Don’t be intimidated by the Open Systems Interconnection (OSI) model. Ratified by the International Standards Organization (ISO) in 1978, the OSI model isn’t some gargantuan Achilles heel or certification conspiracy built for the single purpose of bringing strong-willed IT professionals to their knees.

Conquer your fears. Take a few moments to understand the principles at work behind the reference model, which is used as a standard to ensure different systems can communicate effectively.

Why? Because you’re liable to find yourself lost if you hang around an IT department long enough but can’t speak the OSI vocabulary. In addition, if you’re preparing for a Microsoft, Cisco, or Network Plus certification exam, the OSI model is sure to rear its ugly head. Here’s a quick primer aimed at helping you understand the OSI model better.

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The OSI model’s purpose is to standardize network technologies. By ensuring that their hardware and software products meet the OSI model’s design specifications, manufacturers can have confidence that their various programs and devices will communicate well, regardless of the other manufacturer’s programs or components being used to perform the communication.

Transferring data between systems involves many steps. The data is passed from an application on one system through a physical connection, onto a network, and then back through a physical connection, where another system’s application processes the data. For example, the process occurs for every e-mail message you receive.

The OSI network reference model dictates that the process involves seven layers of functionality on each system. Figure A displays the seven layers, from top to bottom.

Figure A
The OSI reference model consists of seven layers.

Imagine an e-mail message is being sent between two systems. This message is created using an e-mail client, and when it’s sent, Application layer actions execute. The e-mail message passes down the layers until it arrives at the system network adapter or modem and is shot out onto a wire (or through a wireless network). The step in which a message reaches a physical connection, and the manner in which it is transmitted, maps to the OSI model’s Physical layer.

When the e-mail message is received, it enters at the opposite end of the OSI model. Instead of speeding directly to the other system’s Application layer, it must first pass through the Physical and other layers while on the way to the Application layer, where ultimately the e-mail message will be passed off to a software program such as Microsoft Outlook. Figure B illustrates the process.

Figure B
Data packets traveling between systems pass through seven model layers on each system.

Here’s another way to visualize it. The e-mail program generates data packets that pick up an additional layer of information each time an OSI layer is passed. When the data packet is created in the Application layer, data specific to that application is inserted in the data packet. When the data packet hits the Presentation layer, redirection information is added, and the data packet may even be restructured. The process continues for the data packet as it passes down through each layer of the OSI model.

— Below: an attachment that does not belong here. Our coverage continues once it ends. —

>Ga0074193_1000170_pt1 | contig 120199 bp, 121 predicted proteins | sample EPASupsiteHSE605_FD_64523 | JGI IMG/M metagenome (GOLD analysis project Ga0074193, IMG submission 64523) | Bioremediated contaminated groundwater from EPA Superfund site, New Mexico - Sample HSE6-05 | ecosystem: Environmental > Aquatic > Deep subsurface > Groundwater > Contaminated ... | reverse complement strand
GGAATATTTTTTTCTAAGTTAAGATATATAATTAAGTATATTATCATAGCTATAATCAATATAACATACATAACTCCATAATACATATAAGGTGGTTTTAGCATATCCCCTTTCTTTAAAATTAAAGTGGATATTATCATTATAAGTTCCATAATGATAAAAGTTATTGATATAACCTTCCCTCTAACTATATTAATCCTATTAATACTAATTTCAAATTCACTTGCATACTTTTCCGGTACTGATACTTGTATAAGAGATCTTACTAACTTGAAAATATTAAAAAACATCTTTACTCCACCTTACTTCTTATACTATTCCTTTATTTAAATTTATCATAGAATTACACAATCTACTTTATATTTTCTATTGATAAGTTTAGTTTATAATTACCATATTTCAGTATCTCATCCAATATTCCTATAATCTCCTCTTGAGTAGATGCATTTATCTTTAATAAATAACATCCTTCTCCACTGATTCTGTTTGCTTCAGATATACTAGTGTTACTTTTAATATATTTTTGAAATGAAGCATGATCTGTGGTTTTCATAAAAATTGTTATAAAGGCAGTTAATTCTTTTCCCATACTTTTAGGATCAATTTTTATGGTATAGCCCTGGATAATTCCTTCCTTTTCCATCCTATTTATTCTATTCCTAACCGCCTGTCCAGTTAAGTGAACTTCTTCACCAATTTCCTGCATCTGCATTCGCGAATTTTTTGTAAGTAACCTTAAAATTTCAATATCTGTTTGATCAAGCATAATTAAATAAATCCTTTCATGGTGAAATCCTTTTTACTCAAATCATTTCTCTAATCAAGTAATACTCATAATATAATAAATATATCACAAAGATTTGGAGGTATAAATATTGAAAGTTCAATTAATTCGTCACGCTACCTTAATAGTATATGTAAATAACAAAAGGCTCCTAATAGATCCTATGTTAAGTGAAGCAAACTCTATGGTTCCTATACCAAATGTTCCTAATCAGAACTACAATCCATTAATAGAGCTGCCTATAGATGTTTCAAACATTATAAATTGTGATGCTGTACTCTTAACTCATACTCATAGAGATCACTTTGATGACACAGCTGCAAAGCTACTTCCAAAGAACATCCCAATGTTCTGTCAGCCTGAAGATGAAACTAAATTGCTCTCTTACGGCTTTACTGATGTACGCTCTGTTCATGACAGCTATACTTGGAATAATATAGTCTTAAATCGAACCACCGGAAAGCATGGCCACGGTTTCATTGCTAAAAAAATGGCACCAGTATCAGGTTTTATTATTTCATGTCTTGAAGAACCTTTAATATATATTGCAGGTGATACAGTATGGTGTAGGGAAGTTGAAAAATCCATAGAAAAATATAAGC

But what happens when the data packet travels across a wire to another system? The second system’s Physical layer receives the packet. The second machine’s Data-link layer strips off and interprets the Data-link layer information the first system added, and so on, until the Application layer receives the packet with the application data.

While the process is as complicated as calculating college Bowl Championship Series standings, it’s actually a quite elegant dance performed between two or more systems. It can be better understood by examining the actions that occur at each layer.

As we review the role the layers play, remember that each OSI level communicates only to the layer immediately above or below it. The exception is the Physical layer, which talks to the same level on other systems. Let’s review the Application layer first.

OSI model—Application layer
The Application layer lives at the top of the OSI model. It’s the king. It talks to a system’s software applications; hence the name. Applications owe this layer a debt of gratitude, because it provides them with access to network services.

Several protocols operate at the Application layer, including Simple Network Management Protocol (SNMP), File Transfer Protocol (FTP), X.500, AppleTalk, and Simple Mail Transfer Protocol (SMTP). Server and workstation services also operate at this layer, as do file system drivers.

Residing below the Application layer is the Presentation layer.

OSI model—Presentation layer
The Presentation layer determines the format used to share data between systems. Redirectors operate at this level. On Microsoft systems, Server Message Blocks (SMBs) are used. On Novell systems, the Novell Core Protocol (NCP) is used.

If it weren’t for the Presentation layer, which determines the data format, IBM-compatible systems wouldn’t be able to easily share data with Linux or UNIX systems. Because the Presentation layer takes application-specific data from the Application layer and translates it into a standardized format, that information can be shared between disparate systems.